Eight days. 700 miles. Six friends. Four parks. Three states. Two cities. One dream.
Well, realistically, there were six friends plus one brother. And Carowinds covers an additional state. But this report won’t focus on logistics.
“We each look to connect with creative works in different ways,” Robert Niles recently wrote about the importance of operational excellence. I agree. In this report, I’m not interested in covering every logistical detail of every park (if you have questions about topics I don’t cover, let's discuss them in the comments section). Instead, I’m going to try to explain the trip from my perspective and from the perspective of my group.
So then, who's in our group?
We are seven 30-somethings including three couples from Eastern Canada. Three of us are engineering school buddies who own a brewery and bar. None of us are married, nor do we have dependents. One of us is gluten-sensitive. We love beer. We love thrills. Some of us love to eat. Most of us were born in rural areas. Most of us have visited world-class theme parks like those in Orlando, though few have experienced regional parks like those owned by Cedar Fair. And none of us, present company excluded, could be considered Theme Park Insiders.
Our mission with this trip was simple: to experience as many quality theme parks outside of international hubs (like Orlando) as we could in one week. We settled on four parks: Kings Dominion, Busch Gardens Williamsburg, Carowinds and Dollywood. You can read more about the inspiration for this trip here.
First up on our list was Kings Dominion. Its proximity to both a major flight hub (D.C.) and another major park (Busch Gardens Williamsburg) made it an attractive starting point, though after experiencing the traffic slog on the I-95 south, I would have happily flown direct to Richmond for the extra cost. Driving over three hours through stop-go traffic after flying all morning dampened our spirits. A few porch beers and BBQ fixin’s later put us back on top.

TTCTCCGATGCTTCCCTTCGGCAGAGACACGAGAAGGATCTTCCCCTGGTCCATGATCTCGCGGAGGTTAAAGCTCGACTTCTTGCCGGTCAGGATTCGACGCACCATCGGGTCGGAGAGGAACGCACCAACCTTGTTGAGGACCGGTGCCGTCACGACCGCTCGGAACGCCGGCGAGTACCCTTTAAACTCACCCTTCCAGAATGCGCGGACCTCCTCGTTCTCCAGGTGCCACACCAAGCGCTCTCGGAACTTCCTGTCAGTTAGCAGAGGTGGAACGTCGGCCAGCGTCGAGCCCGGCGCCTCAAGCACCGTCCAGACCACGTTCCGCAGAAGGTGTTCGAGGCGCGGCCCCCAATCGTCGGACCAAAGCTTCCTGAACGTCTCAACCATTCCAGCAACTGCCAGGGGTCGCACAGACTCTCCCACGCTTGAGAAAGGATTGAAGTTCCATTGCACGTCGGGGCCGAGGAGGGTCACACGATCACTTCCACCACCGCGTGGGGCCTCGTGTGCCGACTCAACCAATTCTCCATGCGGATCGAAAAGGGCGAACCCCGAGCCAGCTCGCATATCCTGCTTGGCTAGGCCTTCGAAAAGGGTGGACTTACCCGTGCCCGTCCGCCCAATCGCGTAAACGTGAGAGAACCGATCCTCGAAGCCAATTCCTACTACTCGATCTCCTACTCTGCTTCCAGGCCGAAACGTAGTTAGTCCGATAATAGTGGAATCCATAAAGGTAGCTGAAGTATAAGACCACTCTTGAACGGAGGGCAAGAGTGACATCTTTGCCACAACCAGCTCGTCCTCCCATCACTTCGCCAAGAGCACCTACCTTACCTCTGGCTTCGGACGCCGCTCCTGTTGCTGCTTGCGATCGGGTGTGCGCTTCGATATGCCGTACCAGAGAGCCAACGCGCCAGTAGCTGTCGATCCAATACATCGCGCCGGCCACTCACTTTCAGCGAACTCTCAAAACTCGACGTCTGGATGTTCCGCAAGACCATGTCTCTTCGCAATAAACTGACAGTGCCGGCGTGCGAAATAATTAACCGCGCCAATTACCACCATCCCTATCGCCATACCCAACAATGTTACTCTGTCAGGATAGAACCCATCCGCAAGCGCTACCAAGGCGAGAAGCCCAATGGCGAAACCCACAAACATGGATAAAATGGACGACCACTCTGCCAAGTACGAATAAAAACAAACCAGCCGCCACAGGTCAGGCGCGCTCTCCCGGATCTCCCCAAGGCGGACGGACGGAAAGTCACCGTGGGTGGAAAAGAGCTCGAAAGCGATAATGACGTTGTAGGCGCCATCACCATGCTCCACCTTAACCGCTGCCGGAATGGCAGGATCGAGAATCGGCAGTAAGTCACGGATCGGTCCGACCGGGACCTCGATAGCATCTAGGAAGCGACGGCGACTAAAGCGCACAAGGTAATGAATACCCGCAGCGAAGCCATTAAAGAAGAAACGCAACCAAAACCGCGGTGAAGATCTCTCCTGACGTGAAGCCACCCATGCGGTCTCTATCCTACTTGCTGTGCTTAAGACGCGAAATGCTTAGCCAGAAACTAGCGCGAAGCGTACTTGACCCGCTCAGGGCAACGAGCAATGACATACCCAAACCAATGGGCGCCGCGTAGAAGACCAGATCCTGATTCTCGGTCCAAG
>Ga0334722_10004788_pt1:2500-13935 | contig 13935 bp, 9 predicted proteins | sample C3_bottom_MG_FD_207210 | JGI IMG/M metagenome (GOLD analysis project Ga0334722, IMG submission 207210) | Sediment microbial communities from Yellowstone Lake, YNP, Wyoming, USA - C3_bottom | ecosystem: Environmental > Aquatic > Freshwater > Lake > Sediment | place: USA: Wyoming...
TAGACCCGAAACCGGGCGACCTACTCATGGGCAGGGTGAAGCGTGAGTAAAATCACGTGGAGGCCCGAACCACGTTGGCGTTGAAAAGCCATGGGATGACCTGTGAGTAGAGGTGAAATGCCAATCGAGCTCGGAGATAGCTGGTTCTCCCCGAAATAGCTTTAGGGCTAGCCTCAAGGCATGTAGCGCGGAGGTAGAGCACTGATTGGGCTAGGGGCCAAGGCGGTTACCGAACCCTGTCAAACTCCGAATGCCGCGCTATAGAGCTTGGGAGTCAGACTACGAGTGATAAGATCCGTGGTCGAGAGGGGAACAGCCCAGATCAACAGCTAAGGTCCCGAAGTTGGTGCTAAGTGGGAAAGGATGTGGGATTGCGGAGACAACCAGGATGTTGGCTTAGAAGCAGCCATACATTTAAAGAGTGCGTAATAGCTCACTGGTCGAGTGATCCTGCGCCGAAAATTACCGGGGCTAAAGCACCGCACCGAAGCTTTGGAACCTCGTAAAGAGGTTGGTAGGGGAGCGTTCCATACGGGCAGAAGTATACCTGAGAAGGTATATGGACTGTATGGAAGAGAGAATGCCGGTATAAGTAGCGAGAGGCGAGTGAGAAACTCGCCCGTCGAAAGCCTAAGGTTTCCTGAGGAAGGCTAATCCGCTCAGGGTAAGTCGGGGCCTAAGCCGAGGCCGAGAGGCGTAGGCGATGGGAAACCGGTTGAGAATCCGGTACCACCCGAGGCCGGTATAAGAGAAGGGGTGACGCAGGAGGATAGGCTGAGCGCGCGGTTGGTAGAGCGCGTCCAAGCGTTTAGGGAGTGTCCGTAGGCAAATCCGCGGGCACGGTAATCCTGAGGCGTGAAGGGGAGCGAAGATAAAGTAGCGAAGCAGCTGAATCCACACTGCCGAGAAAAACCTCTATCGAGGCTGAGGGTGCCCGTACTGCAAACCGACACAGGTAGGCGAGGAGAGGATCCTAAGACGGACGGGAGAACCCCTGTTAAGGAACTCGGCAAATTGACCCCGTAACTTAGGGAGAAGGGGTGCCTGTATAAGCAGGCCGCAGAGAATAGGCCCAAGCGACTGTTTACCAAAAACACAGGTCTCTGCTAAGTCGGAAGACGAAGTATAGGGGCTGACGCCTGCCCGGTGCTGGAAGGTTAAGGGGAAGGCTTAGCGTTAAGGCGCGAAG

I would have liked to spend more time in Richmond. It had a pulse. It was filled with interesting shops, restaurants, breweries and architecture. You could tell some really cool things were happening even if you weren’t in on them. Given that Kings Dominion was easy to complete in less than a day, and that it didn’t offer a wide variety of experiences beyond roller coasters, we were happy to be staying in nearby Richmond where our Airbnb was a quick and pretty walk from a variety of dining and drinking options. (Not that it mattered because we ended up ordering Dominos. Damn you, Dominos, and your extremely effective marketing team.)
But enough about my hipster leanings and Dominos infatuations. Let’s talk Kings Dominion.
After we entered the park, the KD app automatically sent me a push notification with directions to the park’s newest attraction, Twisted Timbers. Nice touch. Kings Dominion’s Sunday Park ‘n’ Play Deal was a steal at $35 USD (including parking). Twisted Timbers and Intimidator 305 alone made that price worthwhile. There’s nothing I can say about these rides that Russell Meyer didn’t already cover in better detail (here and here). I will confirm before you ask the inevitable: yes, we all greyed out on I305. In fact, I lost equilibrium for the better part of an hour. Did that add to the experience? Probably. I can’t remember.
The only problem with Intimidator 305 and Twisted Timbers was that they made many of the rest of the attractions in the park somewhat forgettable (unless that’s just memory loss from greying out). We had fun on Dominator, Grizzly and Avalanche, but after the superior speed, smoothness and surprises of the top two coasters, these coasters felt like diversions. When parks only invest heavily in roller coasters without landscaping or theming, the second- and third-tier coasters feel like forgettable versions of the first tier.